Dear Democracy Now! Visitor: We are an independent, ad-free daily news program that serves millions of viewers and listeners each month. In this US election year, Democracy Now! is more important than ever. For 20 years, we’ve put a spotlight on corporate and government abuses of power. We lift up the stories of ordinary people working to make change in extraordinary times. We do all of this with just a fraction of the budget and staff of a commercial news show. We do it without ads, corporate sponsorship or government funding. How is this possible? Only with your support. A generous funder will match your donation dollar for dollar if you donate right now. That means when you give $10, your donation will be worth $20. Pretty exciting, right? So, if you've been waiting to make your contribution to Democracy Now!, today is your day. It takes just a couple of minutes to make sure that Democracy Now! is there for you every day.

Your Donation: $

Charlotte Bunch Reports On the World Conference Against Racism in Durban South Africa Andsets the Record Straight

December 26, 2001
Story
WATCH FULL SHOW

It has been almost four months to the day since the World Conference Against Racism, Racial Discrimination,Xenophobia, and Related Intolerance was launched in Durban South Africa. For eleven days, from the end of Augustthrough the beginning of September, the news wires crackled with the controversies of the conference: the disputeover reparations for slavery, the uproar over language equating Zionism with racism, and, of course, the Americandelegation’s threatened non-participation.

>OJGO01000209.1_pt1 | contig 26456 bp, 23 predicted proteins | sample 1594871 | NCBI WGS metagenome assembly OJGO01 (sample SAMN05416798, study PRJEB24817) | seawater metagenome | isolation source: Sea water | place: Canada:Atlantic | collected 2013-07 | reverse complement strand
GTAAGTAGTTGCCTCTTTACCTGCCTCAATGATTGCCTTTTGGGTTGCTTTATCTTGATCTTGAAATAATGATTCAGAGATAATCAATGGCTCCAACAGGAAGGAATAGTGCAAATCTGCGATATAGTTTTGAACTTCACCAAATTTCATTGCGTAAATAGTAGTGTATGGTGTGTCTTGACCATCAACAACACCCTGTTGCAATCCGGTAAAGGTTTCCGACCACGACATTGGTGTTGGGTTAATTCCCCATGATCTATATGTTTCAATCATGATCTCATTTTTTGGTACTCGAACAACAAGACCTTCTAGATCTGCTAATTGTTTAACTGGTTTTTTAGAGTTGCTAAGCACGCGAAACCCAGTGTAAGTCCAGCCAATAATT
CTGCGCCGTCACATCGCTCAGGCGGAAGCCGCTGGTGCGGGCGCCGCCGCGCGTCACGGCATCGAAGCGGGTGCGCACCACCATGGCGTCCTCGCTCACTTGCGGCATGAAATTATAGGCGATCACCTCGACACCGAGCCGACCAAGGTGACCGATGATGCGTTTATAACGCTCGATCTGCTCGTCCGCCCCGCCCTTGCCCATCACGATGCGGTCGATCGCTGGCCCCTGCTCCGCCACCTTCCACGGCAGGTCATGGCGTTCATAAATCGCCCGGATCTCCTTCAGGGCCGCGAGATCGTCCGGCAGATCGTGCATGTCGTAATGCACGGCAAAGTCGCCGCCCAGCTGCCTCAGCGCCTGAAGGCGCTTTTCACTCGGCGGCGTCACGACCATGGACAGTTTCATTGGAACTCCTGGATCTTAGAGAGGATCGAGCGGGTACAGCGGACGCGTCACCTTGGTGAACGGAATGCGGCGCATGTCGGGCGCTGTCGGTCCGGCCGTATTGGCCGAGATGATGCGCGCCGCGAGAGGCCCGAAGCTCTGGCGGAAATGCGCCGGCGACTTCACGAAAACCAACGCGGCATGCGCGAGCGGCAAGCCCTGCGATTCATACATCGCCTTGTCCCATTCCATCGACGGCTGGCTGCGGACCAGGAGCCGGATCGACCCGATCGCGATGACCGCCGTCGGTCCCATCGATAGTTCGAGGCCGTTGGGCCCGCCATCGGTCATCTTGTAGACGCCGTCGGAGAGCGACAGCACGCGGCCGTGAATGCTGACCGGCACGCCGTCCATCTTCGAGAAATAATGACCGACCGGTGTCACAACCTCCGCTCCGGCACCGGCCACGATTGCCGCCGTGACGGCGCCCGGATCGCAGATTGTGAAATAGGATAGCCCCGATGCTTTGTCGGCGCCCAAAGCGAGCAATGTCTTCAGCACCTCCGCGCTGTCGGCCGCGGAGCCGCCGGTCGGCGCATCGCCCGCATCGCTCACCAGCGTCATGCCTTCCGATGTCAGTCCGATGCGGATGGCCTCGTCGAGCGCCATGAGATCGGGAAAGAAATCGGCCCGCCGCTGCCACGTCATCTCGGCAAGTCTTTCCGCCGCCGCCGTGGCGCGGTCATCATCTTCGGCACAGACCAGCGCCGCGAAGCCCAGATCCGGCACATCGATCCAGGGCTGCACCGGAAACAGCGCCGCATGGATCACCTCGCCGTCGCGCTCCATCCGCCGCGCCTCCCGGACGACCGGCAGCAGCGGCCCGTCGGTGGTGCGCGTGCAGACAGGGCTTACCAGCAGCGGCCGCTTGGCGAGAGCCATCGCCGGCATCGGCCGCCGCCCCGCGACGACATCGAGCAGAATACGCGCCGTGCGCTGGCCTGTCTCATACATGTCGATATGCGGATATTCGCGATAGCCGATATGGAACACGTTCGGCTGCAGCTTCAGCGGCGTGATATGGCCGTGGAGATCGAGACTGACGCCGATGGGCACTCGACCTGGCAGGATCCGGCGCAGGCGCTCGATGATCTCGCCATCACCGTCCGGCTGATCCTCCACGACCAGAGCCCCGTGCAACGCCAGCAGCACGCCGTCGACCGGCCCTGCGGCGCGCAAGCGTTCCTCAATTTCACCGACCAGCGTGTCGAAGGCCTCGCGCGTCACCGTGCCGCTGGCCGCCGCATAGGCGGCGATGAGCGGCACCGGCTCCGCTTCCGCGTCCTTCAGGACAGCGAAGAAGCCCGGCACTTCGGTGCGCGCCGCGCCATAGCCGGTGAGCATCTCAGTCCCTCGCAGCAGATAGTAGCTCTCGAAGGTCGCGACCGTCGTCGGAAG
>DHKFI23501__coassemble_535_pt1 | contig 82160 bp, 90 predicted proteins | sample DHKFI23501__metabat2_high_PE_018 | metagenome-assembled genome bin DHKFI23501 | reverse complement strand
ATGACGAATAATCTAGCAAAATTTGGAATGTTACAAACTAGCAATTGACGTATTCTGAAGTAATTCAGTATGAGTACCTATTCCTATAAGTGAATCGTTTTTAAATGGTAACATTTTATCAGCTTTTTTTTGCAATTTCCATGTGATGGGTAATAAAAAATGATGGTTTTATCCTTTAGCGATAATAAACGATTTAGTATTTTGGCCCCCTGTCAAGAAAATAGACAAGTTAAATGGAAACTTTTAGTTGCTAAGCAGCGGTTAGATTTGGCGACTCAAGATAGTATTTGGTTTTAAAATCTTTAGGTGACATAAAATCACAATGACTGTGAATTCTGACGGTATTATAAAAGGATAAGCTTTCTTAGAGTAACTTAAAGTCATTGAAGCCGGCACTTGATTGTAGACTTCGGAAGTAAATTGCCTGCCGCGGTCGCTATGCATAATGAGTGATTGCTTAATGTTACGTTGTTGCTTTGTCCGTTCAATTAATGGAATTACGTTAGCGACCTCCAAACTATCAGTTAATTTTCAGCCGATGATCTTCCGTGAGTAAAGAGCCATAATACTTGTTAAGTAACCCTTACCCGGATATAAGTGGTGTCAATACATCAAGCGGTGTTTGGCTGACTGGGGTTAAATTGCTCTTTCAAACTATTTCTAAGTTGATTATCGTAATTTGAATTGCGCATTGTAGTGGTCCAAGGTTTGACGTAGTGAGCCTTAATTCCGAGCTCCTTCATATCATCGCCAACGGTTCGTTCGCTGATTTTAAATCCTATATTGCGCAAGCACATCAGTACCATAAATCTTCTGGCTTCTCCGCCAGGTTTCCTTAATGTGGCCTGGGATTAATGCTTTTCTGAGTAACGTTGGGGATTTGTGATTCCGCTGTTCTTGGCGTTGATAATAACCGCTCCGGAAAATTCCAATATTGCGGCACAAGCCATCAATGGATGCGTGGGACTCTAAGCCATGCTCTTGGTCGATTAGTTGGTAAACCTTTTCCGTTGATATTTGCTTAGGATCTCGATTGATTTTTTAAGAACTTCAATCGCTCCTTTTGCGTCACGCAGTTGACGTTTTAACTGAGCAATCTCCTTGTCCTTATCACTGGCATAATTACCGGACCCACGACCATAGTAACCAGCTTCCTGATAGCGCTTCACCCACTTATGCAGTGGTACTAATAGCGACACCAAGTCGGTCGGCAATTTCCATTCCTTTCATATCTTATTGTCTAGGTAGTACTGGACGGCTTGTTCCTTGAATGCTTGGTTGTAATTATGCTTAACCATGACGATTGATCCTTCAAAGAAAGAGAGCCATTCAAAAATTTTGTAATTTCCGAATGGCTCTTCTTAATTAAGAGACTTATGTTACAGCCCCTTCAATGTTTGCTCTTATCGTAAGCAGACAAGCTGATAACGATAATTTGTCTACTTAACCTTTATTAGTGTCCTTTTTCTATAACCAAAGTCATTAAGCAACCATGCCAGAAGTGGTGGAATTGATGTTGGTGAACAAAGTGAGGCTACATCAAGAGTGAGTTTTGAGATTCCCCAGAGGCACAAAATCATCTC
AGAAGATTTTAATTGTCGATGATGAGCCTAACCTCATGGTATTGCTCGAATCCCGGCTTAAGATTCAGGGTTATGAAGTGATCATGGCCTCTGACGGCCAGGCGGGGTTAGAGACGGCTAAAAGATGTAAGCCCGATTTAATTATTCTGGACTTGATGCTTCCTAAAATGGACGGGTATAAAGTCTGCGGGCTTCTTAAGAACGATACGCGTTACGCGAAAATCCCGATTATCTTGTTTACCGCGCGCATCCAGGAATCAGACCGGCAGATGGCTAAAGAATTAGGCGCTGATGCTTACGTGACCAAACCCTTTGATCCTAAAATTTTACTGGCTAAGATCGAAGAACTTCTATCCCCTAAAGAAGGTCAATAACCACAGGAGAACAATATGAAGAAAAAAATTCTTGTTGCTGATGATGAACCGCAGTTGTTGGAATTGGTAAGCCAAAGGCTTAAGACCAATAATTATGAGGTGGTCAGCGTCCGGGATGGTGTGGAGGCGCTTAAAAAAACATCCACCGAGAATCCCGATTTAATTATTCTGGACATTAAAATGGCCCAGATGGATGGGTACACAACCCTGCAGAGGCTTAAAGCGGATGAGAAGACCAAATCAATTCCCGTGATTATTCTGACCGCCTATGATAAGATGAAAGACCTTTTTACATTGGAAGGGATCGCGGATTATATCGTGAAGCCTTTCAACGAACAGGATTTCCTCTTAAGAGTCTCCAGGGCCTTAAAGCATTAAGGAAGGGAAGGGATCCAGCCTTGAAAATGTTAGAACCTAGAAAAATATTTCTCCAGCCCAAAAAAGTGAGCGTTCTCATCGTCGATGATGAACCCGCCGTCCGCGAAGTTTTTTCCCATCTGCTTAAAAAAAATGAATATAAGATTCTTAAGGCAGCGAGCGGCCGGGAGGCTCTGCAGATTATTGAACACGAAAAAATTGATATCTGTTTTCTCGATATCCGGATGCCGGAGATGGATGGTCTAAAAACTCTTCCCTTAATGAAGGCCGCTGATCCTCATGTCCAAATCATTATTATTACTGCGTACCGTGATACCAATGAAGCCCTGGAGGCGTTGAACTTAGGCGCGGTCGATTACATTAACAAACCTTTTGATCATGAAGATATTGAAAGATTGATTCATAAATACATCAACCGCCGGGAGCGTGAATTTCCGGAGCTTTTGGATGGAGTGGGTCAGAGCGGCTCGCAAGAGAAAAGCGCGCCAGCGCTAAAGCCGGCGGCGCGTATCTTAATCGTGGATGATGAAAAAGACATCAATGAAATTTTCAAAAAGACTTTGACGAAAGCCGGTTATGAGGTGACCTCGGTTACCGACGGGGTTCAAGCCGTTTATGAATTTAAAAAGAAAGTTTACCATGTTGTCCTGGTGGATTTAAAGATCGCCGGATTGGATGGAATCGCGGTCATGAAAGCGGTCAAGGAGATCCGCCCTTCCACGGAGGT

But then, just days after the Conference ended and a true discussion might have begun, two planes crashed into theWorld Trade Center, a third drove into the Pentagon, and the news wires that had been broadcasting from Durban wentdead. The controversies ­ as well as the gains and many lessons ­ were largely forgotten.

But as feminist scholar and longtime activist, Charlotte Bunch, insisted at a gathering of the Durban Women’s Groupin early December, the lessons of Durban should not be allowed to disappear. Now more than ever, the conference’sspirit, record, and even controversy have much to teach us.

Charlotte Bunch is a professor of Women’s Studies at Rutgers University and the founding Director of the Center forWomen’s Global Leadership, also at Rutgers. In the year leading up to the Durban conference, she met regularly witha group of dozens of other rights activists to prepare for the conference… We go now to a speech she gave earlier inthe month "setting the record straight" on the World Conference Against Racism.

Guest:

  • Charlotte Bunch, Executive Director, Center for Women’s Global Leadership at Douglass College, RutgersUniversity.

The original content of this program is licensed under a Creative Commons Attribution-Noncommercial-No Derivative Works 3.0 United States License. Please attribute legal copies of this work to democracynow.org. Some of the work(s) that this program incorporates, however, may be separately licensed. For further information or additional permissions, contact us.